Changes of Latitude and Attitude
Here at 38 degrees 44.64 minutes latitude, 76 degrees 33.59 minutes longitude, things look pretty much the same despite occasional surprises like the unicyclist who just crossed the bridge over the creek outside the window.
Change your latitude, and you change your attitude.
That’s the mind-expanding experience of travel. That’s the reason summer comes as a blessing. It brings vacation, when we vacate our usual ways of being for opening our eyes and seeing. Through the open mind, new possibilities blow like evening breezes.
Yes, we’ve just been out on vacation, visiting new minutes of latitude and longitude on Chesapeake Bay. On our journeys, we visited the sister towns of Solomons and Oxford. Each place showed us new ways to live more richly and sustainably and have a good time.
Don’t you love it, for example, when you visit a spot that’s made the most of its place on Earth, as Solomons has with Calvert Marine Museum and Oxford has with its ferry that takes you from here to there. Places like that you can imagine yourself living. Except you’re so eager to get home and try out the new ideas you’ve picked up like souvenirs.
We’re not the only ones freshening up our attitudes.
Columnist Steve Carr has been traveling, too. His trip to Niteroi Annapolis’ newest, Brazilian, sister city crossed degrees as well as minutes of longitude and latitude. The experience filled him so full of ideas that instead of his usual column, he wrote a feature story three times as long.
Sister cities do that to you, he explains this week. They blow your mind. Fresh thinking is why Annapolis has such a big family of sister cities, 10, stretching from South America (Niteroi) and Canada (Annapolis Royal, Nova Scotia), to Africa (The Gambia) to China (Hunan) and Russia (Kronstadt) across Europe (Talinn, Estonia) to France (Rochefort) and the British Isles (Dumfries, Scotland; New Port, Wales; and Wexford, Ireland).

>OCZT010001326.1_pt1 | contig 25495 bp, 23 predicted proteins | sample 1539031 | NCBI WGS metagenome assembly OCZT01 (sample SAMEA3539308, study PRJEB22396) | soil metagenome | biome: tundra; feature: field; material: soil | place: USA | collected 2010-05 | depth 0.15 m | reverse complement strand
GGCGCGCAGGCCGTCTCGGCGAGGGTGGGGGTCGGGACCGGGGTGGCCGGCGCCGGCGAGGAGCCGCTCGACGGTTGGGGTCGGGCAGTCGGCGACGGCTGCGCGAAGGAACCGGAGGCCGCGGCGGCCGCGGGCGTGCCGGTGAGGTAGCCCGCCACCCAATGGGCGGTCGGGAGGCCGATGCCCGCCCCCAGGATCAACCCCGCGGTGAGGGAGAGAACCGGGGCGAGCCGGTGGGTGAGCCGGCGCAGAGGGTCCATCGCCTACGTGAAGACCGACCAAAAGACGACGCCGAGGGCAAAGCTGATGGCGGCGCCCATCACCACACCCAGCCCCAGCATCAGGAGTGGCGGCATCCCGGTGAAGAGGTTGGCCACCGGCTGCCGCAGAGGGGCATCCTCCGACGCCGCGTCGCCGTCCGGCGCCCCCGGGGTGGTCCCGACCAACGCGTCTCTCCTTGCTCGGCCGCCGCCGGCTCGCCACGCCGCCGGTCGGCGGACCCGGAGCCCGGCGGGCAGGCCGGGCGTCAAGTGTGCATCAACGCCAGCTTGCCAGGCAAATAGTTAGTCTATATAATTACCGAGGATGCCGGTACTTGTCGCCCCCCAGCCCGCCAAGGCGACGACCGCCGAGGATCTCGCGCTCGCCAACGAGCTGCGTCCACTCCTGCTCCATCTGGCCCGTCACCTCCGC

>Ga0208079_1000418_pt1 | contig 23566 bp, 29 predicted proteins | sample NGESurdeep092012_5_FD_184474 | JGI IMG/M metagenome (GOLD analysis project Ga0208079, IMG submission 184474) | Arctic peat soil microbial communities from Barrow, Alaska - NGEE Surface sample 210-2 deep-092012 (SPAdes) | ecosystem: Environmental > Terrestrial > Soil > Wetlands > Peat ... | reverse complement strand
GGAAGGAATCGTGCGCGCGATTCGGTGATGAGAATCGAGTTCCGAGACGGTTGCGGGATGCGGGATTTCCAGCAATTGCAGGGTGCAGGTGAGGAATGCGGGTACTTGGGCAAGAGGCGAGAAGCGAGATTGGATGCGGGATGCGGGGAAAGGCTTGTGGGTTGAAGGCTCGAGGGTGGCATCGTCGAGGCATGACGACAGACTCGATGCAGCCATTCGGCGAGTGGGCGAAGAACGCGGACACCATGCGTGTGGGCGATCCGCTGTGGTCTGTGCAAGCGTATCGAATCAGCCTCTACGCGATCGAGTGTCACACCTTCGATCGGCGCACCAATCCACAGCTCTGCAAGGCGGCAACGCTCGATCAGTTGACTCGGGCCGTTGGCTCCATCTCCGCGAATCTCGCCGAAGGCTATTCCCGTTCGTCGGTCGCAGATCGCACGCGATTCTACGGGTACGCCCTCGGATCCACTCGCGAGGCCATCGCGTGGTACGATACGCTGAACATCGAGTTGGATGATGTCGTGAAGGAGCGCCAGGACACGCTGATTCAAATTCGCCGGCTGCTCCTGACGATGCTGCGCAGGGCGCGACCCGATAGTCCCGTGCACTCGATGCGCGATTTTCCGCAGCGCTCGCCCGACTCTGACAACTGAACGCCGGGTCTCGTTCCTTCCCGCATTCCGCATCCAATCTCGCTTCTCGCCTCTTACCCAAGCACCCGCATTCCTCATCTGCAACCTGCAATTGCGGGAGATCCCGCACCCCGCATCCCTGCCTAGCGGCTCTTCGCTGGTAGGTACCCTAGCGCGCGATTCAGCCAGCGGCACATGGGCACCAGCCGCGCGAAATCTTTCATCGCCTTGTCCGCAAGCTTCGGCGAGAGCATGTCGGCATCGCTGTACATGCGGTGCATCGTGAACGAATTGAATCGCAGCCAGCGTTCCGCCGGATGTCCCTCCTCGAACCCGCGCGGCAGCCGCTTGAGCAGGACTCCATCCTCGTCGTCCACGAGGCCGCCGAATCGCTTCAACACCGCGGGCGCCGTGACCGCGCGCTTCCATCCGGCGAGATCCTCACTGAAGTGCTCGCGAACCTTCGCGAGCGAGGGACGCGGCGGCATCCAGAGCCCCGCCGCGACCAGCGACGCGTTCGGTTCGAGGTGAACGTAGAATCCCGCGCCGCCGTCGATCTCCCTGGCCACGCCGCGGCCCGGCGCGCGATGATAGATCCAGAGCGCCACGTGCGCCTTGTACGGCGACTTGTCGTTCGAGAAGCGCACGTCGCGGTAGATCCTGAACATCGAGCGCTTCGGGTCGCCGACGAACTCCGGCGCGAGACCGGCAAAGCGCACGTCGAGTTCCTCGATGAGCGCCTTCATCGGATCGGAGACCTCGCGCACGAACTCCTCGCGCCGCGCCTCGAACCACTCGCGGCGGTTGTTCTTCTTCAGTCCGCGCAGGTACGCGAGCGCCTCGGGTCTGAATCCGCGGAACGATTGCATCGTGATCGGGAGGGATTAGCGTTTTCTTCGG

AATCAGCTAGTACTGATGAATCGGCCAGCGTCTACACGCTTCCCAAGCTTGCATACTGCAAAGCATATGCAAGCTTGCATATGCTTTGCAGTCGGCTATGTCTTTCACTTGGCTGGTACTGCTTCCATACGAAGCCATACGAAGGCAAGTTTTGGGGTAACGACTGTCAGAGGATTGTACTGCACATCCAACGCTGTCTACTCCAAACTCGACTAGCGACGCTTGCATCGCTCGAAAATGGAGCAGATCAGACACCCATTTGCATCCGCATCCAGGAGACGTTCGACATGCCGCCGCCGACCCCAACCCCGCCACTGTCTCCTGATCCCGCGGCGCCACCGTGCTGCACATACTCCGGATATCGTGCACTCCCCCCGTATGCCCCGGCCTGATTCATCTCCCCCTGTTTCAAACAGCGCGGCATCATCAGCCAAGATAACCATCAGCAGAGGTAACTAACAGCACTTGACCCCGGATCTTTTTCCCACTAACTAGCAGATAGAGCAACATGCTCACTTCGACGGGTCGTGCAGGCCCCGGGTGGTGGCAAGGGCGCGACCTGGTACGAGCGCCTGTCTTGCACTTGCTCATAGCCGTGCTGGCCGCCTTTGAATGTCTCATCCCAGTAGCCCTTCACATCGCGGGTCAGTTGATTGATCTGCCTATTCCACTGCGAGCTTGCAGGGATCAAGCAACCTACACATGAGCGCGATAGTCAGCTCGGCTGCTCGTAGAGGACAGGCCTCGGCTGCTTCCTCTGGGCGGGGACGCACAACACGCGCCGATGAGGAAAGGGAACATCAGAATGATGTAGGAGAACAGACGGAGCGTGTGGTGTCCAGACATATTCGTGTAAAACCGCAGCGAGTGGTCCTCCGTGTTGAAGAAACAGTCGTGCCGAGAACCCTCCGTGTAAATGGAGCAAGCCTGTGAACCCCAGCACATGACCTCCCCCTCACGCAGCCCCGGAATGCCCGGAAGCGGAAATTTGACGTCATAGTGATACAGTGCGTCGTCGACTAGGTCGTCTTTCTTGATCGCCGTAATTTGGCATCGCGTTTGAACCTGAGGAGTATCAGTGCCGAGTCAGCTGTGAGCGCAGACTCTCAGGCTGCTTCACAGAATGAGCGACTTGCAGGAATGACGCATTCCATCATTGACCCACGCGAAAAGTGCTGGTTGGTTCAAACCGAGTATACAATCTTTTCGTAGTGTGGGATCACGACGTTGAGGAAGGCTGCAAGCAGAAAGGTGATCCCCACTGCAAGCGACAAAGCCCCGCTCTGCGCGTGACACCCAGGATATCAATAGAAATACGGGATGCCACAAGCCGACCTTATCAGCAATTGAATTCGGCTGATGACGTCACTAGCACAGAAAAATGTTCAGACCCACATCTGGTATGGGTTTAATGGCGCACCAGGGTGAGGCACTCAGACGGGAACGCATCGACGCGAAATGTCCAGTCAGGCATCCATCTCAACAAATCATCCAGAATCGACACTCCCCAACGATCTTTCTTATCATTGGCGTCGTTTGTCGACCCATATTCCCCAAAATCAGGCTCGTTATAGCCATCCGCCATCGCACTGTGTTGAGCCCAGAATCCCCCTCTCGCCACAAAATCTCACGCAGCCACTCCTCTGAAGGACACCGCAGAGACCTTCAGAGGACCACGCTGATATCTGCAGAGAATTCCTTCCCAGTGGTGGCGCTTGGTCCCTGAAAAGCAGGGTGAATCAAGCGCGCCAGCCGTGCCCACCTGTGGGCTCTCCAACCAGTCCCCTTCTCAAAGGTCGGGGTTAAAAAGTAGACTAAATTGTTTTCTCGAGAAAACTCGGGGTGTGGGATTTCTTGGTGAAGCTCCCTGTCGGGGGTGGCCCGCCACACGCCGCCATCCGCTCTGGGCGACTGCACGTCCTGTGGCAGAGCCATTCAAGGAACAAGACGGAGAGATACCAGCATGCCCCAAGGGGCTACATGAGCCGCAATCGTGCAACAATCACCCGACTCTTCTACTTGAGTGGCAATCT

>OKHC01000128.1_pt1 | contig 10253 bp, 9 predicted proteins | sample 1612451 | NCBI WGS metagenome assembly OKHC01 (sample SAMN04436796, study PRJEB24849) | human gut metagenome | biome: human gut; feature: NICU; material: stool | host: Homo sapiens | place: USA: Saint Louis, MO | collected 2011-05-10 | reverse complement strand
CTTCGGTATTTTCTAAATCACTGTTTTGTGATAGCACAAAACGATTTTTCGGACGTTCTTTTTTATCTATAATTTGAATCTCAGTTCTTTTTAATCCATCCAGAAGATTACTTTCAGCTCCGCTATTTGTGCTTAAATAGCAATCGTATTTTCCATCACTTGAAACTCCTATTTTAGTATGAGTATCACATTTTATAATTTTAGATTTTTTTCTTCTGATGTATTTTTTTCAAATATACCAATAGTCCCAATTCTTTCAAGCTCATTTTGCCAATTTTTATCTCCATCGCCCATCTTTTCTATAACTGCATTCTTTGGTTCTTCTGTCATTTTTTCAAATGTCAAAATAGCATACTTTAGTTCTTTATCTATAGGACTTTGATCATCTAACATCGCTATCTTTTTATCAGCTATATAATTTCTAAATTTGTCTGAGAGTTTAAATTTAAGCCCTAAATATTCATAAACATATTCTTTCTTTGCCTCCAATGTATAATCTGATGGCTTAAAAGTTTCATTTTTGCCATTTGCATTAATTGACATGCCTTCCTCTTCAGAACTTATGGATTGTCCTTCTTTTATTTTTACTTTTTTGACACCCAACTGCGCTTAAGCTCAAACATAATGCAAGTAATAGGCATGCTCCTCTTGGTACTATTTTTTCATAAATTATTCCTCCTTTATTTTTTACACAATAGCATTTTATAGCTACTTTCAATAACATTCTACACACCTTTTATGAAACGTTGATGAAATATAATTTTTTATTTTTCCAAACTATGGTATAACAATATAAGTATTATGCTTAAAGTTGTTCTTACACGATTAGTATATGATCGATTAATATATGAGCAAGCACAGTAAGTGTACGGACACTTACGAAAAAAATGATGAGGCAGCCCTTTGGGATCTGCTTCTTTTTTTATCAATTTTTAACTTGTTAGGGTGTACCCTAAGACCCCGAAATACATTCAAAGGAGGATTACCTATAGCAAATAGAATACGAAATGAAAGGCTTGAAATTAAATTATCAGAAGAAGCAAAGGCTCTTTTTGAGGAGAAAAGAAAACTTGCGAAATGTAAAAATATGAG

Many of the latter of those sister cities are stops on Annapolis Mayor Ellen Moyer’s month-and-a-half summer vacation after she ships across the Atlantic. Talk about changing attitude. She’ll be going all the way to where longitude begins, at Greenwich, England. Annapolis won’t look the same when she gets back. She’ll see how our capital city shines, but also how it can do better. That’s the kind of vision we need to live a public life that’s rich and sustainable.
Like Moyer, like Carr, like us, you’re probably changing your own latitude and bringing home your own suitcases full of new ideas. We’re hoping you’ll share your souvenirs. Write your bright ideas for sustainable living in about 250 words. Send them, and a picture of you or what you’ve seen, to email@example.com. With your inspiration, we’ll launch Changes of Latitude and Attitude as a new occasional column.